I decided not to go to the final concert in Milton Keynes, which I regret now but I was only 15. There’s even more regret around it as Marillion supported them that day, and little did I know that I’d never see them with Fish still in the band.

But it wasn’t the end.

They played Live Aid in 1985 and then in 1986 they got back together – sort of, with a new bassist and a new drummer – and did a new album. OK, it was In The Army Now which is far from their finest hour, but they were back.

Since that first show on their supposed End Of The Road tour, I’ve seen them another 9 times.

Three times at the NEC in Birmingham when I’d started working and could afford to go to more gigs.

#2 Rockin All Over The Years tour, Birmingham NEC, December 1990
#3 Rock Till You Drop, Birmingham NEC, September 1991
#4 Rock Til You Drop tour, Birmingham NEC, December 1991

The second of these was their “Rock Til You Drop” event – they played 4 gigs in a single day, in Sheffield, Glasgow, Birmingham and London, to get in the Guinness Book Of Records.
This is the only time SWMBO has come to one of their gigs with me, and we actually managed to get right to the front – right against the barriers. We had a hell of a long wait, not helped by some inane local DJ trying to gee up the crowd.
A side note: She doesn’t like to talk about it, but SWMBO’s dad played with Quo once – he was in a band that supported Quo in Narbeth in the late 60s, back in Quo’s psychedelic early days. Apparently he still has a poster from the gig somewhere in the loft at home.

I saw them once at Wembley Arena in London when we were living in Clapham – I went to this one with SWMBO’s parents. She declined the offer to go.

#5 Live Alive tour, Wembley Arena, December 1992

To be honest, these shows were nothing to write home about – they played the classics, but also some of the new material they were releasing. They played the godawful medleys, and the long and heavy guitar workouts had gone.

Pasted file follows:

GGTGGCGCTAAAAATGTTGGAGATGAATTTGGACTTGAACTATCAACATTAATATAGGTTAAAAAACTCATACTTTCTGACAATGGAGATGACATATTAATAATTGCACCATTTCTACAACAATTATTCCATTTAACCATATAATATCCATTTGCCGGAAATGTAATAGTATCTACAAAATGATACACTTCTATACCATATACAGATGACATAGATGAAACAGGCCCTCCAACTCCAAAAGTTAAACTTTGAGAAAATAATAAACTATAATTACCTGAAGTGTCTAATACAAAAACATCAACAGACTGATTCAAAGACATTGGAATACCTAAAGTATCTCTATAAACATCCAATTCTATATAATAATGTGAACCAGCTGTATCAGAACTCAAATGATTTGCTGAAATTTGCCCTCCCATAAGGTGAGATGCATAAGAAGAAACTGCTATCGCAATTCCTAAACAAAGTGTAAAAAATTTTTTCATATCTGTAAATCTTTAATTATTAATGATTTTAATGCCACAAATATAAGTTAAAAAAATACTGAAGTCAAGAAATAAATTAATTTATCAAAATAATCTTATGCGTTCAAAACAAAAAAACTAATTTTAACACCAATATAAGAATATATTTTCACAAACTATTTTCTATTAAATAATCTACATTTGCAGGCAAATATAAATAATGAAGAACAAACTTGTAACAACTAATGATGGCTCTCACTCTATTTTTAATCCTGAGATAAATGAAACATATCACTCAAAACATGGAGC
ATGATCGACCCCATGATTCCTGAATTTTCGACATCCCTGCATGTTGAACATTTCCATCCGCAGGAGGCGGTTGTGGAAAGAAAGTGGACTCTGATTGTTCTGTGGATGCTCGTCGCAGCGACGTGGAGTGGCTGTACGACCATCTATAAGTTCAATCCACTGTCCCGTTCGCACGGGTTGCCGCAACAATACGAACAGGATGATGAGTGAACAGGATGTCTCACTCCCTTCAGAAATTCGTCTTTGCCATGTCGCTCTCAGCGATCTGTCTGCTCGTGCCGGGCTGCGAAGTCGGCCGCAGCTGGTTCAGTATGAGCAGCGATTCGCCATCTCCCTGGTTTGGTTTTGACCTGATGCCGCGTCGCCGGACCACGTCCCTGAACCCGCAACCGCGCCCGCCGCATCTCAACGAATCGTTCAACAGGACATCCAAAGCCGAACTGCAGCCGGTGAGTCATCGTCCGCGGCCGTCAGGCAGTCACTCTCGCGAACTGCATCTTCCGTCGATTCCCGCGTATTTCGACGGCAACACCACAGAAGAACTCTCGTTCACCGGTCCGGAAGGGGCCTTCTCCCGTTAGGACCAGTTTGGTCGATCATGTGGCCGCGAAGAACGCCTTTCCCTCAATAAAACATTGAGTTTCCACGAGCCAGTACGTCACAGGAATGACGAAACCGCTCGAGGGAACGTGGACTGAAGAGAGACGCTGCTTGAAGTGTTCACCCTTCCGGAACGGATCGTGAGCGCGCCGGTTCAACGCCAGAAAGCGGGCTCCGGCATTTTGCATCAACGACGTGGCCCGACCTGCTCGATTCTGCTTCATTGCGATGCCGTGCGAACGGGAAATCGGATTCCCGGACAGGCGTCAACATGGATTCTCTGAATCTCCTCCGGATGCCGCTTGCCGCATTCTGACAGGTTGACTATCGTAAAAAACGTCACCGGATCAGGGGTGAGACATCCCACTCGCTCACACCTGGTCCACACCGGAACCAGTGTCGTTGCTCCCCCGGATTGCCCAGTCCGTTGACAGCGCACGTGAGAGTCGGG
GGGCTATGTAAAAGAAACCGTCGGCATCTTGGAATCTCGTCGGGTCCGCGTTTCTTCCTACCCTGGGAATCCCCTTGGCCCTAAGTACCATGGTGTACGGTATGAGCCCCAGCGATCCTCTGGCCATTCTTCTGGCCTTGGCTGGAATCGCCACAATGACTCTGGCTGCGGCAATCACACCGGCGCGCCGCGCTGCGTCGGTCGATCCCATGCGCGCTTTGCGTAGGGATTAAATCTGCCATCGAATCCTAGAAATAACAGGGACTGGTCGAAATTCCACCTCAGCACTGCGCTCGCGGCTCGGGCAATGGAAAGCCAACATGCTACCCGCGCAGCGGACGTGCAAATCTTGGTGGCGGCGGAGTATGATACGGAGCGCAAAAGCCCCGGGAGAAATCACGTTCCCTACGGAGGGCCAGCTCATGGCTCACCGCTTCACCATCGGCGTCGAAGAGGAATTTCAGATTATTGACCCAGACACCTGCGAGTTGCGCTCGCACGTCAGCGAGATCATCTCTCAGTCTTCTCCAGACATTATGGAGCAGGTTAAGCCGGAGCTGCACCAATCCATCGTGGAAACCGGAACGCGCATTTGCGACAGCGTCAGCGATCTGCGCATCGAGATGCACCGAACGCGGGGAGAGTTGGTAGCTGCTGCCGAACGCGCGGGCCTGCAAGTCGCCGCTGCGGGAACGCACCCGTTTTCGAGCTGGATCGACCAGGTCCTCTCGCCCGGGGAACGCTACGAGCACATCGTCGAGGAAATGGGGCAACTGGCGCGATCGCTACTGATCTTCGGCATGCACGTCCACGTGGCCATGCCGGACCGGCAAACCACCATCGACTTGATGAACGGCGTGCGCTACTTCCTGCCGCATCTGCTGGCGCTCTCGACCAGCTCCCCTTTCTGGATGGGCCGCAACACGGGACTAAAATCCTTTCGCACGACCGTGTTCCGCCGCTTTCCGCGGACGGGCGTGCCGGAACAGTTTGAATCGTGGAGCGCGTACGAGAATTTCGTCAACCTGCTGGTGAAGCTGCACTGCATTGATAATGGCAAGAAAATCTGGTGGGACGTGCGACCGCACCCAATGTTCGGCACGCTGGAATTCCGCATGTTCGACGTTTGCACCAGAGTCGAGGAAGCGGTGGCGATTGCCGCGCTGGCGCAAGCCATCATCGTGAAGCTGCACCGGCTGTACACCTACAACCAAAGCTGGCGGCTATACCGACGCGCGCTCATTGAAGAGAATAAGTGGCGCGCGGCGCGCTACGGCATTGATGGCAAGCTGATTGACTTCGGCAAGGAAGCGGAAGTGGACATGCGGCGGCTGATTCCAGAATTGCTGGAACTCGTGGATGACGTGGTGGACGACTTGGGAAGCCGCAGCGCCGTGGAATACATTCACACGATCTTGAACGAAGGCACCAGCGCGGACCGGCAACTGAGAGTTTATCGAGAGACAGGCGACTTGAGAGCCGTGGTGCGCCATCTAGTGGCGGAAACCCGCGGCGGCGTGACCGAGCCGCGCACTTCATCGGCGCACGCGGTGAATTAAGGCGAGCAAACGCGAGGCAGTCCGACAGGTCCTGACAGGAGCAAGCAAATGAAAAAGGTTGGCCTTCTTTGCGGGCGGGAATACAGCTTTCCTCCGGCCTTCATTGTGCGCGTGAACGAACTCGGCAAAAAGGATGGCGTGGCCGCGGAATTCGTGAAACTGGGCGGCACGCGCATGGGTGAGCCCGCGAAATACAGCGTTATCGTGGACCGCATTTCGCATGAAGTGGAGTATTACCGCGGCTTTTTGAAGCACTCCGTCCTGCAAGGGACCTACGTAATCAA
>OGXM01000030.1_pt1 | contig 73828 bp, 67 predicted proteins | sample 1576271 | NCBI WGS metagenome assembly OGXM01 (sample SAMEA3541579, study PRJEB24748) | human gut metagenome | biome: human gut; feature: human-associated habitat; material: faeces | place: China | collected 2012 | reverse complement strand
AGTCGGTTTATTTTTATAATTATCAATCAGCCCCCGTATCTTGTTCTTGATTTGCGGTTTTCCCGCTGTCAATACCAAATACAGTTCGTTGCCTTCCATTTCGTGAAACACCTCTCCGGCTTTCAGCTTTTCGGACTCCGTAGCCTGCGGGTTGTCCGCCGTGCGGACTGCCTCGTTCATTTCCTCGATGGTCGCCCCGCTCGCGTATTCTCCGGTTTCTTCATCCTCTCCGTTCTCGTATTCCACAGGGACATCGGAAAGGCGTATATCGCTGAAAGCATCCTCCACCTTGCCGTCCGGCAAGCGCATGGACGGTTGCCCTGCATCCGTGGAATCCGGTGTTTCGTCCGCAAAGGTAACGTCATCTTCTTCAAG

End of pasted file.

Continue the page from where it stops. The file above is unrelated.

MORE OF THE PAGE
Then 3 more shows at Colston Hall in Bristol. I assume I started seeing them because they started playing smaller venues, which I prefer to the arena shows.

#6 Heavy Traffic Tour, Bristol Colston Hall, November 2002
#7 XS All Areas tour, Bristol Colston Hall, December 2004
#8 40 Years of Hits tour, Bristol Colston Hall, October 2008

After the last of these, I decided to stop – the shows were OK but it was basically the same set every time, and there was no spark any more. They had another drummer, who I found completely uninspiring – just tap-tapping out the rhythm. Listen back to John Coghlan live stuff and it’s heavy with lots of fills, and to me it was indicative of their decline.

Thank for the memories, but that was it.

Or so I thought.

I can’t remember how I heard about it, but in 2012/13 I began to hear rumours that the classic lineup – Francis Rossi, Rick Parfitt, John Coghlan (who left ahead of the 1+9+8+2 album) and Alan Lancaster (who left after Live Aid and ahead of In The Army Now) – were going to get back together, mainly because Alan Lancaster was in poor health and they had apparently resolved their differences. I never saw the band with John Coghlan on drums, and with Lancaster just that first time.